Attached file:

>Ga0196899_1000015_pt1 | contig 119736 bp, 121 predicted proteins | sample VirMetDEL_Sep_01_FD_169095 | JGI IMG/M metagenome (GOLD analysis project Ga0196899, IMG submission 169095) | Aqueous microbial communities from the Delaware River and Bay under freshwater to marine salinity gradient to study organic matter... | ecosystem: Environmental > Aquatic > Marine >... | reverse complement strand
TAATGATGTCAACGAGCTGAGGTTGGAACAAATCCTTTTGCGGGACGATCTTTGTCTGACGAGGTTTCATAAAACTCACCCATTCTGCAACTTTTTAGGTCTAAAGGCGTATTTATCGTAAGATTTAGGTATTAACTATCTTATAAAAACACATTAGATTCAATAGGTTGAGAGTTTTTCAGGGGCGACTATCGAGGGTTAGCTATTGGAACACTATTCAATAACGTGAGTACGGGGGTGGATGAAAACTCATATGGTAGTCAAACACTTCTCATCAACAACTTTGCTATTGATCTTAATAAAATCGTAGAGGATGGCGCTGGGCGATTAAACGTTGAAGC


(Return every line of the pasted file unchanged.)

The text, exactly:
>Ga0196899_1000015_pt1 | contig 119736 bp, 121 predicted proteins | sample VirMetDEL_Sep_01_FD_169095 | JGI IMG/M metagenome (GOLD analysis project Ga0196899, IMG submission 169095) | Aqueous microbial communities from the Delaware River and Bay under freshwater to marine salinity gradient to study organic matter... | ecosystem: Environmental > Aquatic > Marine >... | reverse complement strand
TAATGATGTCAACGAGCTGAGGTTGGAACAAATCCTTTTGCGGGACGATCTTTGTCTGACGAGGTTTCATAAAACTCACCCATTCTGCAACTTTTTAGGTCTAAAGGCGTATTTATCGTAAGATTTAGGTATTAACTATCTTATAAAAACACATTAGATTCAATAGGTTGAGAGTTTTTCAGGGGCGACTATCGAGGGTTAGCTATTGGAACACTATTCAATAACGTGAGTACGGGGGTGGATGAAAACTCATATGGTAGTCAAACACTTCTCATCAACAACTTTGCTATTGATCTTAATAAAATCGTAGAGGATGGCGCTGGGCGATTAAACGTTGAAGC